As actual NFL football returns to our lives, we have observations on good quarterback play in Dallas, bad quarterback play in Denver, the Olympics, baseball, taxes, and mermaids.
01 Nov 2005
by Ned Macey
After surviving the toughest early season schedule of any team in the league, the Jaguars played in St. Louis their first of six consecutive games against teams with losing records. Plus they were facing a Rams team that was missing its starting quarterback, two starting receivers, and its best defensive player.
The Rams were sitting at 3-4, hounded by controversy surrounding head coach Mike Martz, and just praying to get to the bye week without incident and come out healthy on the other end. With all this in its favor, it seemed that Jacksonville should have steamrolled the battered Rams. Instead, the Jaguars lost 24-21.
But the Jaguars did not play poorly. They simply suffered the inevitable fate of a team with a propensity for close games.
Counting the Rams game, the Jaguars have had five of their seven games this year decided by a touchdown or less. A season ago, the Jaguars played eleven games decided by less than a touchdown. In the first seven of these 16 close games, the Jaguars were 6-1. In the most recent nine, they are 5-4. Close games are apt to be decided by a few crucial plays, and eventually the bounces will even out.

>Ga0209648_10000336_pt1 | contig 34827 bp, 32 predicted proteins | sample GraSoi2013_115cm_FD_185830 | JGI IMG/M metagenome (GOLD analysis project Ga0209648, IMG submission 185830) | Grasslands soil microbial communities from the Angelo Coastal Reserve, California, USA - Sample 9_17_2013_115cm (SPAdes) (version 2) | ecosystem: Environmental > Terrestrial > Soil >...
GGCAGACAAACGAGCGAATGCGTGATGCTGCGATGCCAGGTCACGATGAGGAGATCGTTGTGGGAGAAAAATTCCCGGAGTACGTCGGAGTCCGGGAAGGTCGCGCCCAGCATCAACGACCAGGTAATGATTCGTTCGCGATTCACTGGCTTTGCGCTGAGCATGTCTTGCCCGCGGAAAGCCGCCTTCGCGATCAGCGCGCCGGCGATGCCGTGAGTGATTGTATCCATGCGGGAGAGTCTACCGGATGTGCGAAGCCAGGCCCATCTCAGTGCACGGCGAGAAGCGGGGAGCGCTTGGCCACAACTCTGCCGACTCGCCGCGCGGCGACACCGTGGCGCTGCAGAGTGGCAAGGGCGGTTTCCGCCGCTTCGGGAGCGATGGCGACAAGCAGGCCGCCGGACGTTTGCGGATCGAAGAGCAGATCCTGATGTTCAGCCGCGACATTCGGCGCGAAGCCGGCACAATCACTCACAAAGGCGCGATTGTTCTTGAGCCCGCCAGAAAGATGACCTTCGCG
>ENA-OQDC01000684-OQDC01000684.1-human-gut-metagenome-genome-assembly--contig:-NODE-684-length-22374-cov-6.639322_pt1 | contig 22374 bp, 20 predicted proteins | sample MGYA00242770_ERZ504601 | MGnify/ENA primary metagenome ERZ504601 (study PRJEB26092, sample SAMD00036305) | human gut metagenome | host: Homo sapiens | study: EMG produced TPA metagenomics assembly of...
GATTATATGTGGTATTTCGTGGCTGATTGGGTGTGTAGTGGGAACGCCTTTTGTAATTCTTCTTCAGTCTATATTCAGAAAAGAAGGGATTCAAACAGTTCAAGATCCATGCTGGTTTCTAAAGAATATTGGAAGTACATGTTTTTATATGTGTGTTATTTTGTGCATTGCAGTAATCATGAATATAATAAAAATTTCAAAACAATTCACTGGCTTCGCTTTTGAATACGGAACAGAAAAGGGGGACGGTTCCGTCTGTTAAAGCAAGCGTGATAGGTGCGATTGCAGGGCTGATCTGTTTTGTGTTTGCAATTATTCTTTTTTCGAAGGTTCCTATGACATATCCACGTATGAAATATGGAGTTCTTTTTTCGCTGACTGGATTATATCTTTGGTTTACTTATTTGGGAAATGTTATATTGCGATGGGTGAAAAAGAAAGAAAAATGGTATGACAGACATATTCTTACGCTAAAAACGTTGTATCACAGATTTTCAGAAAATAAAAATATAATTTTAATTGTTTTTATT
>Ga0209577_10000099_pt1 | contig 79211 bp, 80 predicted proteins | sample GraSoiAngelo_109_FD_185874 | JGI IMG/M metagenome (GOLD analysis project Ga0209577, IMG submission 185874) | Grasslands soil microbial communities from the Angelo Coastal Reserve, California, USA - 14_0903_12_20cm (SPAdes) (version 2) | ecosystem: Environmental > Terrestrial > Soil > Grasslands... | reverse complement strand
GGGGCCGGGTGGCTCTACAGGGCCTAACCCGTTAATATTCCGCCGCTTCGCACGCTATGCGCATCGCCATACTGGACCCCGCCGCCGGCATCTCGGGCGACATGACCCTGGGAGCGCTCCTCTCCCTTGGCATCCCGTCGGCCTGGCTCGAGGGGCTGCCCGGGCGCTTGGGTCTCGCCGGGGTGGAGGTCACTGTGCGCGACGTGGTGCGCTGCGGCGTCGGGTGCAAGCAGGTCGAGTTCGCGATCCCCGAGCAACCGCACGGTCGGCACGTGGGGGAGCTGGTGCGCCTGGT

Why does Jacksonville play so many close games? A deficient offense that despite major investment remains a substandard unit. Over the past three seasons, the Jaguars have used all three first-round picks and two second-round picks on offensive players. They have been added to veteran stalwarts Jimmy Smith and Fred Taylor. Despite these additions, according to our advanced metric DVOA (which measures each play and compares it to the league average based on the situation and is further explained here), the Jaguars have an average offense, ranking 16th in the league.
Last year, the Jaguars had a disappointing season using Bill Musgrave's version of the "West Coast" offense. In the off-season, the Jaguars brought in Carl Smith to implement a run-heavy offense with a vertical passing game. This new offense was designed to help disappointing 2004 first-round pick Reggie Williams and 2005 first-round pick/uber-athlete Matt Jones. Quarterback Byron Leftwich has a rifle for an arm, making this vision all the more appealing.
Vision is not reality, however, as the Jaguars have been unable to get competent play from their young receivers. By our measurement of DPAR, which measures the points contributed above a replacement player, Jones and Williams have combined to be 3.2 points below replacement, i.e. worse than a theoretical backup player. The problem is not Leftwich, who by our measurements is having a season roughly equivalent to the more-heralded Eli Manning. Williams missed some time on Sunday with an injury, but when in the game, he caught a grand total of zero passes. The fact that Ernest Wilford, a little-used fourth-round pick, starred with 145 receiving yards in Williams' absence is all the more damning. Jones, for all his vaunted speed, caught only short crossing routes and a touchdown that resulted from a blown coverage rather than any particular skill on his part. For the season, "Speedy" Jones is averaging 9.2 yards per reception and has yet to record a catch of even 20 yards.